Rumor has it that at the Nass, there is a gap in the otherwise omniscient knowledge of the staff, and that that gap is called “sports.” Not so, ladies and gentlemen. Let me tell you a thing or two about layin’ up the three-pointer ball and slammin’ in the dunkin’.

My first point is directed to the fresh-faced among you who were recently swept up in the national phenomenon sensationally titled “March Madness,” a truly primitive sporting event long adored by a certain cultish subset of the population, but of no interest whatsoever to reflective persons. As reflective persons are aware, reflective persons prefer to watch _real_ basketball—which brings me to my next point.

The present time, my friends, is one of those magical, glorious times when something incredibly great is about to happen; the likes of which will never, ever happen again. Thus this article, which is devoted to the sole end of hyping up this seemingly unoverhypeable, fantastically amazing, absolutely extraordinary, and at this point, to be perfectly honest, perhaps already overhyped event: this year’s NBA Finals, featuring the Cleveland Cavaliers and the laky (or “lake-like”) Los Angeles Lakers.

Now, those of you who both follow basketball and are insolent by nature are probably thinking to yourselves, “Bro, wait a second—the playoffs haven’t even started yet, yo—what makes you so sure it’ll be L.A. and Cleveland? What about Denver, yo, or Boston? Isn’t this the Magic’s year? What about D. Wade, yo? Yo yo yo? Yo-yo?” And I sympathize, insolent fanboy. Hailing from central Florida, I, too, like to imagine that this will finally be the Magic’s year. But then I remember two terrible, formidable names: Kobe Bryant and LeBron James, easily the NBA’s biggest stars.

Around this time last year, Cleveland and L.A. were at more or less the same place in the NBA standings as they are now: on top. Once the playoffs started, as they began rolling through the early rounds, commercials started popping up featuring LeBron and Kobe as puppets, chatting competitively—this in addition, of course, to the zillions of ads featuring them separately, to the zillions of debates over who should win MVP, etc. The LeBron and Kobe puppets weren’t as recognizable as they should’ve been, but the implicit message was obvious and everyone was already thinking it: these guys are going to meet in the Finals and it’s going to be awesome.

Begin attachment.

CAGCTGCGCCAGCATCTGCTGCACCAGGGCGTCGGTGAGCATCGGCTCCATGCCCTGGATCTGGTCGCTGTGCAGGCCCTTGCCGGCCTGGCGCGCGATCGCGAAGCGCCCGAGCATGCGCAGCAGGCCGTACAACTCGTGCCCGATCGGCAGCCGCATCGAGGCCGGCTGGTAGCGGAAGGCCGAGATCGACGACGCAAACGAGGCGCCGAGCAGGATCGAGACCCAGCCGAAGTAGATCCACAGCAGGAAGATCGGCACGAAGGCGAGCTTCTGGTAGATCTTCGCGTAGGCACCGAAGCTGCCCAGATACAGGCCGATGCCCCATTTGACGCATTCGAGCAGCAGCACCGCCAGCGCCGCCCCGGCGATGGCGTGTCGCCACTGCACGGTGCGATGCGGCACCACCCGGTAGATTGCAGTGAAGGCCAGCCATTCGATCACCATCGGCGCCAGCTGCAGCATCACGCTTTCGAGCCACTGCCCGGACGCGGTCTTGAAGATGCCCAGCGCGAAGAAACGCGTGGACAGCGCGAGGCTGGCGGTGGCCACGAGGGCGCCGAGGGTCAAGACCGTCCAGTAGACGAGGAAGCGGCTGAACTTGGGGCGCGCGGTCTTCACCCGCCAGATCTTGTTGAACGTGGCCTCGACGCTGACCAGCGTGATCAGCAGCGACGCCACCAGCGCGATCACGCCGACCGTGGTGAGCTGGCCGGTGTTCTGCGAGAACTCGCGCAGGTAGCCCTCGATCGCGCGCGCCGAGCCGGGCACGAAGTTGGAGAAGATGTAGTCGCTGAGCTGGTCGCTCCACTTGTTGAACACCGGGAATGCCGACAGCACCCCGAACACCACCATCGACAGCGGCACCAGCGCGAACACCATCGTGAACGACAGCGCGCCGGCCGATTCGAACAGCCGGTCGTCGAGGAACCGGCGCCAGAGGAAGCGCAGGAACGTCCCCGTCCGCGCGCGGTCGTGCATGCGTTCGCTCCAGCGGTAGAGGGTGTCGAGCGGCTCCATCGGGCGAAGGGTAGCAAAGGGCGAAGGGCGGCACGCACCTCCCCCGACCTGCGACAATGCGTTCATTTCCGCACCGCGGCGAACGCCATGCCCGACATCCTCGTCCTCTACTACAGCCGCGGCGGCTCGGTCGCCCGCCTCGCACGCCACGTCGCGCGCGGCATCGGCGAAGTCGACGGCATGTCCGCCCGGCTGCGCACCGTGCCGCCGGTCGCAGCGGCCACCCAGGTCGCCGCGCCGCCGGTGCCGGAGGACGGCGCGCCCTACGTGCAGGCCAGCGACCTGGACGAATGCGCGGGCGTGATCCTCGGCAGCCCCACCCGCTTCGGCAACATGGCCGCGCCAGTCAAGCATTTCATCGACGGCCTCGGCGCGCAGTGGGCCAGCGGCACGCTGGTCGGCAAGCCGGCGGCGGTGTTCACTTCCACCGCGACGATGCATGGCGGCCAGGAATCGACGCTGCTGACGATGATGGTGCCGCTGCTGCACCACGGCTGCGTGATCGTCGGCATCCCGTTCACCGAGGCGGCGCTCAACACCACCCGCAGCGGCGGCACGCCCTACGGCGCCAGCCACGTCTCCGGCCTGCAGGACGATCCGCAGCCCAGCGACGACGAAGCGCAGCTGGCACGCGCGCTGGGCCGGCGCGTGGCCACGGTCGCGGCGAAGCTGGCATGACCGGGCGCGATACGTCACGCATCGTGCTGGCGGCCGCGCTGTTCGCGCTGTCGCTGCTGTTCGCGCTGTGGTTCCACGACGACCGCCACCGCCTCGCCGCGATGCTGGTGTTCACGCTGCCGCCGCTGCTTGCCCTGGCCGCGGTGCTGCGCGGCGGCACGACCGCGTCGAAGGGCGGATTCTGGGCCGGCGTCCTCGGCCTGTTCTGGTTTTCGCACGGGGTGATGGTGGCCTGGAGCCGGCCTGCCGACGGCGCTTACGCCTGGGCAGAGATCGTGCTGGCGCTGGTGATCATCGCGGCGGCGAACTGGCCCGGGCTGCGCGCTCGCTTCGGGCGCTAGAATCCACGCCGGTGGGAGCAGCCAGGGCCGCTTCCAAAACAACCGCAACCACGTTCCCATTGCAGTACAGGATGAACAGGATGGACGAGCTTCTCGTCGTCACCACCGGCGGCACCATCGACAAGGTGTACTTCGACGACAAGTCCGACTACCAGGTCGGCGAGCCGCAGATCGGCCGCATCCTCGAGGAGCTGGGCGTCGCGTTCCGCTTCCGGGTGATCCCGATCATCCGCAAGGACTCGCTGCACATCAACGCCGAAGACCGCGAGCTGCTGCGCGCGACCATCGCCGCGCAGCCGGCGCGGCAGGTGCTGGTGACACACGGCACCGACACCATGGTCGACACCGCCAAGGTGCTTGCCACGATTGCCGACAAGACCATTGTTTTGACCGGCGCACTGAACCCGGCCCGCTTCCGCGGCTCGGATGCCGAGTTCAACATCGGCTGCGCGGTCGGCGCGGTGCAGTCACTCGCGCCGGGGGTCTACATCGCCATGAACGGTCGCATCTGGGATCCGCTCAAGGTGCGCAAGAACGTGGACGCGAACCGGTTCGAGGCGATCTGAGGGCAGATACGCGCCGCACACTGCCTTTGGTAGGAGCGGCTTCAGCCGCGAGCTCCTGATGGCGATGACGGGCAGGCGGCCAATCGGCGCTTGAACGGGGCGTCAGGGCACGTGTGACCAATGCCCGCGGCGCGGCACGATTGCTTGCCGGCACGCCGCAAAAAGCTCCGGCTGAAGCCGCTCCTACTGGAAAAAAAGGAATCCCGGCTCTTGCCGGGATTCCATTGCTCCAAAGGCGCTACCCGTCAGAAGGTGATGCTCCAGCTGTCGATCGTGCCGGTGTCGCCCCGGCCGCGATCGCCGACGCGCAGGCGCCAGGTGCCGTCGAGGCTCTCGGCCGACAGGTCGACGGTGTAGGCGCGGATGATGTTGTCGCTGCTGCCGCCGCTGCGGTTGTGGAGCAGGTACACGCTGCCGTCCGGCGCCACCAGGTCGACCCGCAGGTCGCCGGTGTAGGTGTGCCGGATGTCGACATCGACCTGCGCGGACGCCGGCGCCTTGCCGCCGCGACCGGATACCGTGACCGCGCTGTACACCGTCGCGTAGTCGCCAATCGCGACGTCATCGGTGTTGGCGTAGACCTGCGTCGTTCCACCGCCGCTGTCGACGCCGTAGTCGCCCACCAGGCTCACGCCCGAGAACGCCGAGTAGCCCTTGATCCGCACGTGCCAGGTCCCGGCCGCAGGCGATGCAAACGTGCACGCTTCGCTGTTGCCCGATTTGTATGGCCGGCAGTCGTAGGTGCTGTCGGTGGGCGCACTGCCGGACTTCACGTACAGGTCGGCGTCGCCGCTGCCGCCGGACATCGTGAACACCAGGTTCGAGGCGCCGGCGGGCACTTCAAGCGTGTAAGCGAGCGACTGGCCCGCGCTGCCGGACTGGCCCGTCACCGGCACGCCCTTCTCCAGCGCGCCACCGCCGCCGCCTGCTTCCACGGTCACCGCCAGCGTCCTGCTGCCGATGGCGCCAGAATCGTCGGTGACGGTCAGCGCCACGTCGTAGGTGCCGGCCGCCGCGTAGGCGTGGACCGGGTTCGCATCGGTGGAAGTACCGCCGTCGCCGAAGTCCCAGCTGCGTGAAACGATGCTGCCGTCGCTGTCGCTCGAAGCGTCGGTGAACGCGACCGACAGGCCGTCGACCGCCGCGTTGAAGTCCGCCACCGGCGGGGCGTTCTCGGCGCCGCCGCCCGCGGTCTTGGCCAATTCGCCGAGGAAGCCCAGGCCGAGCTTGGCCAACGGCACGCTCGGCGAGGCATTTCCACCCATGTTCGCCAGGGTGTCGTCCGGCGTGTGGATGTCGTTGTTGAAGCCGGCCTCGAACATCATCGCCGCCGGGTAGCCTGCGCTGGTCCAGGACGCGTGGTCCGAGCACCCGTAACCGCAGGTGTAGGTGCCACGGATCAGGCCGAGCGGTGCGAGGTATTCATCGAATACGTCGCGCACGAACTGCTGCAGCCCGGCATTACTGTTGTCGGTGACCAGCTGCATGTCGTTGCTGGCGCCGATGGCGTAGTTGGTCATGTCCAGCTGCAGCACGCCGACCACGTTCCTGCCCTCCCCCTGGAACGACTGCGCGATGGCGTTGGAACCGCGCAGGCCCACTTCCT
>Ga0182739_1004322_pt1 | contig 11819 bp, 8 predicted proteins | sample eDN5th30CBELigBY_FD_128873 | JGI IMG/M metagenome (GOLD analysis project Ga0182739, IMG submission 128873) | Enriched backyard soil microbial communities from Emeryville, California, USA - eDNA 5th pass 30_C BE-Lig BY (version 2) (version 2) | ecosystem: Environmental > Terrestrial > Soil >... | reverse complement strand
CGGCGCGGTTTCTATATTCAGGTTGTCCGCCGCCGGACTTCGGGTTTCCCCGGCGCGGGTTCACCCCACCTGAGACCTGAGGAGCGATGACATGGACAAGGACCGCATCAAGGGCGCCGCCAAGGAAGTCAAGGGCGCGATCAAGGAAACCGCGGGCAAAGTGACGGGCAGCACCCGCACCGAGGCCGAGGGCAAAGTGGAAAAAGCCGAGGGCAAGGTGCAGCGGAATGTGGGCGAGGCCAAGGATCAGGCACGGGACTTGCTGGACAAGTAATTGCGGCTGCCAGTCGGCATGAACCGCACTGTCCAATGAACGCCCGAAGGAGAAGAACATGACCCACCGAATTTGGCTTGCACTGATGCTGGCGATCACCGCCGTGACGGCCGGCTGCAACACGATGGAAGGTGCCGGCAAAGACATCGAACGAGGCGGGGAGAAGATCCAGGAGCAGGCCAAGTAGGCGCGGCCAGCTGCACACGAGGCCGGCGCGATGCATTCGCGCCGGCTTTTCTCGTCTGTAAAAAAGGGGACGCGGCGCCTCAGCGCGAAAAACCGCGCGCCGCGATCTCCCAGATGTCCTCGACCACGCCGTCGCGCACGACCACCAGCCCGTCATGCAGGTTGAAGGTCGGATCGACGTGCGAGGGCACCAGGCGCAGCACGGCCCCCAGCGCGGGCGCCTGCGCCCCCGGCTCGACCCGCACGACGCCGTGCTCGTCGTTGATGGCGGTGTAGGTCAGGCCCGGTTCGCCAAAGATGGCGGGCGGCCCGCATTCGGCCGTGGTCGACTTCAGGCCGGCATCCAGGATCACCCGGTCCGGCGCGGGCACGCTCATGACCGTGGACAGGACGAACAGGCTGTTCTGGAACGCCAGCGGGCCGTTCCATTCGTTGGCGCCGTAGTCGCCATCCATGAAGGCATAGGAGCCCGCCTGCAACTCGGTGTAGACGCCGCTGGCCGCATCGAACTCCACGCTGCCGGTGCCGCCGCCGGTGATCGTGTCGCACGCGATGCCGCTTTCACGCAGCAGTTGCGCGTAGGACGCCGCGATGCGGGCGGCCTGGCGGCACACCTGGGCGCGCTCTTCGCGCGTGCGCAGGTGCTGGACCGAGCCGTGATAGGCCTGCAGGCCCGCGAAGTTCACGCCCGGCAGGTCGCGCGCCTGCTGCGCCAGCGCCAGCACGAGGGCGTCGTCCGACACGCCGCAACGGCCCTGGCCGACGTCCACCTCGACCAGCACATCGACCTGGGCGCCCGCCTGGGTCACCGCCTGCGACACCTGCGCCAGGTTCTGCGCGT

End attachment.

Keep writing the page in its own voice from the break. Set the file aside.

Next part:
But then there was a freak accident: picnic, lightning, _Dwight Howard_. And LeBron couldn’t carry his whole team and the Magic eliminated the Cavs and the Kobe/LeBron commercials stopped being aired and David Stern, the commissioner of the NBA who looks more Jewish every time you see him, wept in complete silence for 40 days, after which he was said to have cried out, “Hear me, fanboys around the nation: _strings shall be pulled!_” In the end, the 2009 season was like some grotesque production of the Trojan War in which Hector never actually ends up fighting Brad Pitt, and the incomparably beautiful Diane Kruger is nowhere to be seen.

In other words, last year was a tragic, disgusting fluke, and with the exception of a handful of desperately loyal yo-yo slinging Magic fans, nobody is going to let the same thing happen again. LeBron’s team is significantly improved, Kobe is still impossible to guard, and it is clearly as inevitable that they will meet in the Finals in 2010 as it is inevitable that Sarah Palin will be elected president in 2012. (Incidentally, the former is distinguishable from the latter by the fact that it is exciting in a _good_ way.) In perfect truth, it is no exaggeration to say that this year’s Finals will be a clash of heroes more epic than that yawn of a “poem” about Achilles. It will be the historic culmination of a rivalry itself rivaled in intensity and interestingness only by the intensely interesting Nadal-Federer rivalry.

If he were still with us, David Foster Wallace would probably argue that the Nadal-Federer rivalry (or, as Federer would have it, the Federer-Nadal rivalry) is in fact the more interesting of the two. But although DFW was a great writer, a great appreciator of sports, and a great, great man, he had, alas, a _flaw_: his thinking about sports was warped by his bias in favor of tennis.